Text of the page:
Keep Your Employees and Students Safe and Healthy
Approximately 53 million children and 6 million adults in the U.S. spend a significant portion of their days in more than 120,000 public and private buildings. Many of these buildings contain indoor air pollutants that pose increased risks to the health of children and staff. Poor indoor air quality can greatly affect concentration, attendance, and overall performance.
Understanding and controlling some of most common indoor air pollutants found in schools, and commercial buildings can help improve your indoor air quality and reduce the risk of health concerns.
Indoor Air Pollutants
Mold & Bacteria
The presence of moisture within school and office building structures stimulates the growth of mold. Molds can grow on wood, paper, carpet, foods, and insulation.
Inhaling or touching mold can cause fever-like symptoms such as sneezing, runny nose, red eyes. Mold can also trigger asthma attacks.
Carbon Monoxide (CO) is a colorless odorless gas. CO is most commonly created in improperly vented furnaces, worn or poorly maintained combustion devices, and by exhaust fumes that have been drawn back into the the building.
Exposure to CO may result in a variety of flu- like symptoms such as dizziness, fatigue, headaches, disorientation and nausea.
Classroom & Office Supplies
Volatile organic compounds (VOCS) are chemicals found in common classroom and office supplies such as glues, paints, and cleaning supplies.
VOCS evaporate into the air when these products are used or where they are stored. VOCS can cause irritation to the eyes, nose, and throat. Exposure can cause headaches, and damage to the kidneys, liver, and central nervous system.
Some pollutants cause health problems such as sore eyes, burning in the nose and throat, headaches, or fatigue. Other pollutants cause or worsen allergies, respiratory illnesses, heath disease, cancer, and other serious long term conditions.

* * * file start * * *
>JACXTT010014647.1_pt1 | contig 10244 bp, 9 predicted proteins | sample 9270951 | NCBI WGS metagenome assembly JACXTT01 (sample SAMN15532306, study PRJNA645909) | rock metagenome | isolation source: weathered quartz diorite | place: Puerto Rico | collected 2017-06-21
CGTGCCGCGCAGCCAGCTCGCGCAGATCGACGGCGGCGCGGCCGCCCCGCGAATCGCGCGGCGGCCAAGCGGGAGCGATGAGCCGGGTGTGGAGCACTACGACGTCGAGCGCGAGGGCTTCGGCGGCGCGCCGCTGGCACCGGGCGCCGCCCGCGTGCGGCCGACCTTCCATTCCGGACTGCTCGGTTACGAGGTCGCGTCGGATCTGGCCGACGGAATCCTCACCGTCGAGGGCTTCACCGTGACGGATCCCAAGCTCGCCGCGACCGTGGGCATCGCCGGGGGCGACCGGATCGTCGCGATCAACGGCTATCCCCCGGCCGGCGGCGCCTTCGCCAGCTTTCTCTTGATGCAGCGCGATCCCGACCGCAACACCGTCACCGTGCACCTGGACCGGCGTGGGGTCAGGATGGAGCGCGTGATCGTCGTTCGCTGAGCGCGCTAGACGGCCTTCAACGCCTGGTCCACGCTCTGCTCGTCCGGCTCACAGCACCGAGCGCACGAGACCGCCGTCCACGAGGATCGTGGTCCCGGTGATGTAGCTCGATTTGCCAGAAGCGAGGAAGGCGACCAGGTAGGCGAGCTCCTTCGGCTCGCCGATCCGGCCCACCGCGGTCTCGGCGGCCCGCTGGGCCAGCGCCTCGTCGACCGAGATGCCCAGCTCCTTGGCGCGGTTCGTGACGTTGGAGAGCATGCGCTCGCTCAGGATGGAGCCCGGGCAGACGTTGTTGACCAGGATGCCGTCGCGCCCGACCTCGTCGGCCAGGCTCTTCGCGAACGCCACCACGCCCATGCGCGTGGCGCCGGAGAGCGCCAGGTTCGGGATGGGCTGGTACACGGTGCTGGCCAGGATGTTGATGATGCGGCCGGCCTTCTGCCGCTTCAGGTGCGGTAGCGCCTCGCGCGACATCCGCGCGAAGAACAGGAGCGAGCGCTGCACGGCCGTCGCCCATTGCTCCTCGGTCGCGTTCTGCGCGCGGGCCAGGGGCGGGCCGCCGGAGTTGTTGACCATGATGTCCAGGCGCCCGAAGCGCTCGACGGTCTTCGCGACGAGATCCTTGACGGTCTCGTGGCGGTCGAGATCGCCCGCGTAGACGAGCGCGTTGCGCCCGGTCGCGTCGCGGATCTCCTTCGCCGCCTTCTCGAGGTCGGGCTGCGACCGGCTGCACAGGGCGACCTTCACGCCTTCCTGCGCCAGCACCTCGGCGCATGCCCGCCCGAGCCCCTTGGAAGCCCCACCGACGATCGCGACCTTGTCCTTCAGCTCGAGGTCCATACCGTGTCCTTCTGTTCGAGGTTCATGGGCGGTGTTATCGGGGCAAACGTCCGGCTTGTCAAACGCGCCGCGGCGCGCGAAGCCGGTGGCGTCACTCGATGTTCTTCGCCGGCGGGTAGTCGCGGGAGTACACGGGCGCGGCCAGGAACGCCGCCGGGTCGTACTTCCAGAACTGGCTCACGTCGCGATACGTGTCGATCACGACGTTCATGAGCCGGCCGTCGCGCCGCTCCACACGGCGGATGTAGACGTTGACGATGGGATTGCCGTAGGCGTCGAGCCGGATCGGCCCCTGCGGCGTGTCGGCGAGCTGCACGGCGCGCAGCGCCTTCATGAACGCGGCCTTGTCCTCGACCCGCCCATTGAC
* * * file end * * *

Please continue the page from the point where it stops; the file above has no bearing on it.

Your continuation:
Asthma is the most common health issue affecting students due to increased levels of indoor air pollutants. Nearly 1 in 3 school aged children suffers from asthma. Asthma is a respiratory condition that can effect one's quality of life for many years. Allergens most commonly found in schools and offices that can trigger asthma include dust mites, pests, and molds.
Schools: Did you know that children's airways are smaller? Children take in more oxygen than adults, making them more susceptible.
WHAT ARE THE BENEFITS OF IN-DUCT AIR PURIFICATION SYSTEMS?
Reliable, low maintenance, compact design.
Safe, efficient operation - uses less power than a 20 watt light bulb; operating on a single AC outlet.
Freshens recirculated air during winter and summer months when offices and schools are closed to outdoor air.
A great addition to any building with air filters and humidifiers.
Does the campus have a tobacco free policy?
Are all students or staff members free of allergies, asthma, or any respiratory ailment?
Does the buildings maintenance staff have a regular cleaning schedule for unit ventilators supply, air defusers, return registers, and outside air intakes?
Are condensate pans clean, unobstructed, and do they drain properly?
Are all toxic or hazardous chemicals stored in appropriate containers in a ventilated, fire resistant, and locked area?
Are all pickup/ drop off areas located away from from the building's air intake supply, windows, and exit doors?